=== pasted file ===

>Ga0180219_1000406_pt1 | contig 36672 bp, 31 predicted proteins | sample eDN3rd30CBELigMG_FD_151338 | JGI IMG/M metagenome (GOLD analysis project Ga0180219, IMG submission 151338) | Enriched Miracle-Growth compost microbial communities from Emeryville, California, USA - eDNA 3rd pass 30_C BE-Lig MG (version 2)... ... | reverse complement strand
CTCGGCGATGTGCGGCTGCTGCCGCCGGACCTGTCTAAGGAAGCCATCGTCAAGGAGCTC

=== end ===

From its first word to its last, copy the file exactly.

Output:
>Ga0180219_1000406_pt1 | contig 36672 bp, 31 predicted proteins | sample eDN3rd30CBELigMG_FD_151338 | JGI IMG/M metagenome (GOLD analysis project Ga0180219, IMG submission 151338) | Enriched Miracle-Growth compost microbial communities from Emeryville, California, USA - eDNA 3rd pass 30_C BE-Lig MG (version 2)... ... | reverse complement strand
CTCGGCGATGTGCGGCTGCTGCCGCCGGACCTGTCTAAGGAAGCCATCGTCAAGGAGCTC